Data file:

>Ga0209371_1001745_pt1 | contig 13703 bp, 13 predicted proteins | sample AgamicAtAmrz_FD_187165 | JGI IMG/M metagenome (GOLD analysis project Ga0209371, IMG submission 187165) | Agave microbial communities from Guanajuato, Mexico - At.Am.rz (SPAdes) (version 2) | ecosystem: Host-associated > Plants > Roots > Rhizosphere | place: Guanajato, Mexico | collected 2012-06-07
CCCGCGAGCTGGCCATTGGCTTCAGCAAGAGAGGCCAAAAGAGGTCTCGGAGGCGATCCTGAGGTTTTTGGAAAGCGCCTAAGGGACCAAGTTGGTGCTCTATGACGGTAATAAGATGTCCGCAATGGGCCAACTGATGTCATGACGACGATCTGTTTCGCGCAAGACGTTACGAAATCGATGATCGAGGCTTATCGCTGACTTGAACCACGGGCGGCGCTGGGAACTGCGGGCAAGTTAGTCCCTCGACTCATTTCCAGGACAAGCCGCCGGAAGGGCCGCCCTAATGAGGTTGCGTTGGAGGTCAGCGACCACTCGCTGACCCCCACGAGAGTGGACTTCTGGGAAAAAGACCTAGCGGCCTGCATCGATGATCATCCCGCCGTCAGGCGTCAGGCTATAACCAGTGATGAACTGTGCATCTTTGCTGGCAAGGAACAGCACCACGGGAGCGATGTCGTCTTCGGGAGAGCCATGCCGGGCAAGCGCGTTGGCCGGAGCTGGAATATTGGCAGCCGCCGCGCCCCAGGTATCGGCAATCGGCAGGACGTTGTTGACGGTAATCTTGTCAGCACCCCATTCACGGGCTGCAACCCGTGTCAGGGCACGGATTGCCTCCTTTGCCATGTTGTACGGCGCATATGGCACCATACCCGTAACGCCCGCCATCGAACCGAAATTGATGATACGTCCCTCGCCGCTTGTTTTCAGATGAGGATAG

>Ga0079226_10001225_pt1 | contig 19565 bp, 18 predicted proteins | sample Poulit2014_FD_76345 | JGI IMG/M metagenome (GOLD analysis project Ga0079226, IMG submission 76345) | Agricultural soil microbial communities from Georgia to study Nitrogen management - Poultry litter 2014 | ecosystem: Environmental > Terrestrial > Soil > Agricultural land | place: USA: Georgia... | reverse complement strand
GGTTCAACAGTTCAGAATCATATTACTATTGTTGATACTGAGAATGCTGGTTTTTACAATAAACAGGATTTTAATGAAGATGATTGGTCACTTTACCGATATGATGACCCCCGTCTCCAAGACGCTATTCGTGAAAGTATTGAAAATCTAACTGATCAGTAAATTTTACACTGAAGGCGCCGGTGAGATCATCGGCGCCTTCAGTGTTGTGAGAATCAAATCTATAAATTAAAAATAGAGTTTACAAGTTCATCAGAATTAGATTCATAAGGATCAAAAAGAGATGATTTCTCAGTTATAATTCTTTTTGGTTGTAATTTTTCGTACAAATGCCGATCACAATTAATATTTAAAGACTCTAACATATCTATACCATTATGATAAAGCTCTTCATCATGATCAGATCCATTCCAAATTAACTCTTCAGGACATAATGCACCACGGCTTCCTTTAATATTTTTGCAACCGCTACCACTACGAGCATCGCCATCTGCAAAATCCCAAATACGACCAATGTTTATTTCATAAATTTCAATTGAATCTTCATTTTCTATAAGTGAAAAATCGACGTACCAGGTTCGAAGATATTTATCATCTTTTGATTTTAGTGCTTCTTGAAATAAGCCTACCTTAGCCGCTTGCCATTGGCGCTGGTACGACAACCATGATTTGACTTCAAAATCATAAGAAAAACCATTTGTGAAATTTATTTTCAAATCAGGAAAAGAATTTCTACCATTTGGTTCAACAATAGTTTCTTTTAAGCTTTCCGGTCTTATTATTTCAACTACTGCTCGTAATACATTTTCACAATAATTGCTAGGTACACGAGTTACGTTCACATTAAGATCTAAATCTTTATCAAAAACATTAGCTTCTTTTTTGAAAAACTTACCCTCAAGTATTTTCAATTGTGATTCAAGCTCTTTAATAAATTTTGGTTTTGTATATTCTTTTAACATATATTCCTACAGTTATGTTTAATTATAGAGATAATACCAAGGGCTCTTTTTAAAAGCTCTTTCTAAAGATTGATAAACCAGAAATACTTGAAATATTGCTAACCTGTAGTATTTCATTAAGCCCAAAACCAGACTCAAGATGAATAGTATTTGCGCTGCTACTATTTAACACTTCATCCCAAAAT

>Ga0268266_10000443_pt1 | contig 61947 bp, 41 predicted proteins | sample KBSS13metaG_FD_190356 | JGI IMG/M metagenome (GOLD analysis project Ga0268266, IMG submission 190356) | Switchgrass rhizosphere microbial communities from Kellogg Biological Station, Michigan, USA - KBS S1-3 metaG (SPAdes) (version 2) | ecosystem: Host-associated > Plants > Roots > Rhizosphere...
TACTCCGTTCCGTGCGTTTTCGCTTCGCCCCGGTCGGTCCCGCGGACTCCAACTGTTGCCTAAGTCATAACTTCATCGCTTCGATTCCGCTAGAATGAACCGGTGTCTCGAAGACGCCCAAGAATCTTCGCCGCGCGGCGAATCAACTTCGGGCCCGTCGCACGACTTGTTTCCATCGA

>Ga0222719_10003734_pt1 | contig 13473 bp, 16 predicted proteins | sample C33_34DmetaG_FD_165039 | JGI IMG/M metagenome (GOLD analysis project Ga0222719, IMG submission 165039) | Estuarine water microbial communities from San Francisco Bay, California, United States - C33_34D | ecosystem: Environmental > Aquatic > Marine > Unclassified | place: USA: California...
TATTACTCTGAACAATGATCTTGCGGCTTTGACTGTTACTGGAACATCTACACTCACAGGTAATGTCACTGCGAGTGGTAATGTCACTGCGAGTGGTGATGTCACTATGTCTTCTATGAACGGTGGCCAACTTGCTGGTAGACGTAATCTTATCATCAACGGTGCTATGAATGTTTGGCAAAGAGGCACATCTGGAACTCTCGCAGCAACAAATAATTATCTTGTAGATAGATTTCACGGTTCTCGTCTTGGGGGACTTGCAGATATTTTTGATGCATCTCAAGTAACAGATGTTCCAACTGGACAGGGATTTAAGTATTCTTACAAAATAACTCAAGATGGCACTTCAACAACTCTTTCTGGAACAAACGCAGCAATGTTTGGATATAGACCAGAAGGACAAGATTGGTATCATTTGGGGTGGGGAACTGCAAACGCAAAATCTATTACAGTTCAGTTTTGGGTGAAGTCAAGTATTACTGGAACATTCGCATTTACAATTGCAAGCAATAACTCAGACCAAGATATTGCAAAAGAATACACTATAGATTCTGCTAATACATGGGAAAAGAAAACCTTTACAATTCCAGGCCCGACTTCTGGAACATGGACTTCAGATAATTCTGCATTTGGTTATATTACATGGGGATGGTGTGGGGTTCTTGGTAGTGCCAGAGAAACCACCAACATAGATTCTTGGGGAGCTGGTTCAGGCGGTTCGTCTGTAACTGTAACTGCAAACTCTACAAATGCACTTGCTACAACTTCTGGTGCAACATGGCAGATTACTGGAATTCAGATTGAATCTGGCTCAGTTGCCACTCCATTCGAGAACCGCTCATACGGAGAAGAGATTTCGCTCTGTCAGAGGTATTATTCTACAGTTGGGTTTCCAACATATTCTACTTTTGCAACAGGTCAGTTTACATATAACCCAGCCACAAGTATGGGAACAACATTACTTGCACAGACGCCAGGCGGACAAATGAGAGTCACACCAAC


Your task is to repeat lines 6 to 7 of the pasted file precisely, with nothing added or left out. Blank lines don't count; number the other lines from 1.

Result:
TACTCCGTTCCGTGCGTTTTCGCTTCGCCCCGGTCGGTCCCGCGGACTCCAACTGTTGCCTAAGTCATAACTTCATCGCTTCGATTCCGCTAGAATGAACCGGTGTCTCGAAGACGCCCAAGAATCTTCGCCGCGCGGCGAATCAACTTCGGGCCCGTCGCACGACTTGTTTCCATCGA

>Ga0222719_10003734_pt1 | contig 13473 bp, 16 predicted proteins | sample C33_34DmetaG_FD_165039 | JGI IMG/M metagenome (GOLD analysis project Ga0222719, IMG submission 165039) | Estuarine water microbial communities from San Francisco Bay, California, United States - C33_34D | ecosystem: Environmental > Aquatic > Marine > Unclassified | place: USA: California...